Tennessee's shutdown pass defense stymied a third straight opponent last week, holding Kyle Orton under 180 yards and intercepting him twice. Now ranked No. 2 against the pass, the Titans travel to face an embattled Colt McCoy. McCoy did lead a game-winning drive against Miami in Week 3, but prior to the last possession completed 10-of-26 passes for 135 yards with one score and a pick. McCoy has seemingly gotten worse every week, and this is the toughest matchup he's seen to date. ... Cleveland's rotational pass catchers continue to frustrate in fantasy leagues. No member has topped 77 yards in a game (Mohamed Massaquoi in Week 1) or five catches (Ben Watson in Week 3). Greg Little's best effort was good for 38 yards on four receptions in Week 2. Owners are better off avoiding the situation until a player or two emerges. And they may not.
Score Prediction: Browns 17, Titans 16
New Orleans @ Jacksonville
The Jags' pass defense personnel looks putrid on paper, but they've executed DC Mel Tucker's zone scheme nicely so far. After putting the brakes on Carolina's red-hot vertical passing game in Week 3, Jacksonville ranks seventh against the pass and is stymieing big plays, having allowed an NFL-low six completions of 20-plus yards. Cam Newton's reality check occurred without top Jags DE Matt Roth (neck), who was a terror in Weeks 1-2 and figures to return. Look for Drew Brees to attack Tucker's Cover 2 with short throws to Lance Moore, Jimmy Graham, and sudden PPR must-start Darren Sproles. I'd have a hard time using Devery Henderson based on what we know about the Jags' scheme and its success. The defense is designed to stop deep threats. ... Graham is the No. 4-ranked fantasy tight end, behind Rob Gronkowski, Jermichael Finley, and Dustin Keller. Put him in your lineup every week. ... Further removed from his groin injury, Moore experienced a snap rate leap from 34.7% in Week 2 to 56.9% in Week 3, capitalizing for nine catches, 88 yards, and a TD. Moore is a legit WR2 until Marques Colston comes all the way back.
Updated Saints red-zone touches: Mark Ingram 13, Sproles 6, Pierre Thomas 2. ... Ingram broke four tackles on his 13-yard, game-winning touchdown against the Texans. That run alone could very well earn him more carries going forward. Ingram did lead New Orleans' backfield in Week 3 touches. He has 38 of them on the season, with 34.2% coming inside the opposing 20-yard line. ... As well as the Jaguars' defense is playing, they haven't faced a quarterback anywhere near on par with Brees. On fire and in a contract year, Brees is the No. 2 fantasy quarterback through three games. ... Robert Meachem has overtaken Henderson and is officially a full-time player this year. He was seeing over 80% of the offensive snaps with Colston in the lineup, and is at 86.8% on the season. With touchdowns in each of his first three games, Meachem is a viable WR3 regardless of matchup. Thus far, only Sproles and Graham have more targets on the Saints.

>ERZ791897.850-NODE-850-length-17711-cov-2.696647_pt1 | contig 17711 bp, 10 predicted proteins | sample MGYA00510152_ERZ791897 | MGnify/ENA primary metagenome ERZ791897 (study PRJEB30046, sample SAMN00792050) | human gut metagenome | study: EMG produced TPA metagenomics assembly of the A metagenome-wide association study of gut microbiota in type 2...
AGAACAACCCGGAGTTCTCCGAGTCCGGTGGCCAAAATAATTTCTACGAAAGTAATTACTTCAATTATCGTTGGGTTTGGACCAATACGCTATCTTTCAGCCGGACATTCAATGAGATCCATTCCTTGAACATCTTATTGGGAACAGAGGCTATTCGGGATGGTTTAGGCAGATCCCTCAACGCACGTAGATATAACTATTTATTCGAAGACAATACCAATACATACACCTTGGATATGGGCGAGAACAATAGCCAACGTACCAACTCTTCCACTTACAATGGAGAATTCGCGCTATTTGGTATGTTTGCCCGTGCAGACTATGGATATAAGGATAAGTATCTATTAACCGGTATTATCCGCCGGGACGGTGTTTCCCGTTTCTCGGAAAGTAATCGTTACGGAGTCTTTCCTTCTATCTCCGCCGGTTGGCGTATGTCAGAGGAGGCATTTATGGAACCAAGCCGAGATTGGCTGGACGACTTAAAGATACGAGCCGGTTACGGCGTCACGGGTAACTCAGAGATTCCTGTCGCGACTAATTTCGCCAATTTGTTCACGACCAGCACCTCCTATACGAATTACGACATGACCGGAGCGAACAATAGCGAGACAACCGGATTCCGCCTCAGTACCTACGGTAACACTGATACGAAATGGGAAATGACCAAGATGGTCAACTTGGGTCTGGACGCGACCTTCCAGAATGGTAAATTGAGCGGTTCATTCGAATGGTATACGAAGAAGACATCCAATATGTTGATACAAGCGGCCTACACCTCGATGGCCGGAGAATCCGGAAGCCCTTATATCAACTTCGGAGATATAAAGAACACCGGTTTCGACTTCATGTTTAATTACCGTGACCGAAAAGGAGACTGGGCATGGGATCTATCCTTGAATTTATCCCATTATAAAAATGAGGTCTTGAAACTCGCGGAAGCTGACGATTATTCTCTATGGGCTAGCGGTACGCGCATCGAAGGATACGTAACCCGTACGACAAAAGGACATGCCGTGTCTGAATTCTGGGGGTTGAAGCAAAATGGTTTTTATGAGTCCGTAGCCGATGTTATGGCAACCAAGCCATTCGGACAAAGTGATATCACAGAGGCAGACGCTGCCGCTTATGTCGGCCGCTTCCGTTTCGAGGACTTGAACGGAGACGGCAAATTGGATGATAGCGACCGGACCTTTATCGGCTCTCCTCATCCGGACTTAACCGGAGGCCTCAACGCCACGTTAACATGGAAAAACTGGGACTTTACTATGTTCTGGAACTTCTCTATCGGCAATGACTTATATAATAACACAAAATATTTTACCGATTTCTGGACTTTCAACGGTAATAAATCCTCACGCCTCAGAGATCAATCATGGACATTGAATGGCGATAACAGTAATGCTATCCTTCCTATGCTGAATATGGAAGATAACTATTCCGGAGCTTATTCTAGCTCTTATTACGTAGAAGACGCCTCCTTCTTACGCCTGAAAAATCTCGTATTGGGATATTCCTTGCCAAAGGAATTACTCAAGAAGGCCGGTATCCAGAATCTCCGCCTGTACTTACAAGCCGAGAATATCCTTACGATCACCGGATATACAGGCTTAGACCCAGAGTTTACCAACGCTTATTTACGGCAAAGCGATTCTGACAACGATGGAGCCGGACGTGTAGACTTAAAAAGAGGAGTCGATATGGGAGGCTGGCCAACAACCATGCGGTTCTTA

I'm devoting a third paragraph to the Saints because I'm skeptical of Sean Payton's Wednesday claim that Colston will play. Speaking to Jacksonville (not New Orleans) media, the Saints' coach said, "Yeah, (Colston) was listed as limited, but he's cleared. He'll be up this week." The terms "cleared" and "up" could have a variety of meanings, ranging from Colston's clearance to resume practicing, to his return to full-time receiver duties. The truth likely lies somewhere in the middle. While it's clear his broken collarbone wasn't as severe as Tony Romo's last season, on Sunday Colston will be just 22 days removed from surgery that involved insertion of a plate to protect the fracture. The Saints' projected return has all along been Week 6, and it's hard to imagine Colston is two full weeks ahead of schedule. If Colston does play against the Jaguars, I'd expect a limited role. Perhaps similar to Lance Moore's in Week 2, when Moore played 32.8% of the snaps and saw four targets. For this week at least, it's in fantasy owners' best interests to consider Colston a non-factor, both independently and as a "threat" to "steal" targets from other Saints. When players are coming off serious injuries, you usually want to sit them in their first game back, anyway.
In his Week 3 starting debut, Blaine Gabbert struggled en route to a 12-of-21 (57.1%) passing day, managing 139 yards (6.62 YPA), one touchdown, an interception, and four fumbled snaps. Running back checkdowns accounted for 46% of Gabbert's yardage, and his touchdown came on a fluky late-second quarter play that saw numerous Panthers defenders slip on a sloggy surface as Mike Thomas danced into the end zone. Gabbert has plenty of talent, but the Jags won't field a dangerous offense anytime soon. ... As expected, Marcedes Lewis stayed on the line to block on the vast majority of his Week 3 plays, seeing two targets. He'll do the same against Saints DC Gregg Williams' blitz-happy defense. ... Thomas is the Jaguars' No. 1 receiver, but is playing with a rookie QB in a decidedly run-first attack. He's also likely to square off with LCB Jabari Greer in a matchup that favors the Saints' top corner. Thomas is dicey, even as a WR4. ... Maurice Jones-Drew experienced season highs in touches (27) and snap rate (82.5%) in Gabbert's debut. Deji Karim is gradually disappearing from the offense. MJD is the only start-able Jaguar in Week 4.
Score Prediction: Saints 27, Jaguars 10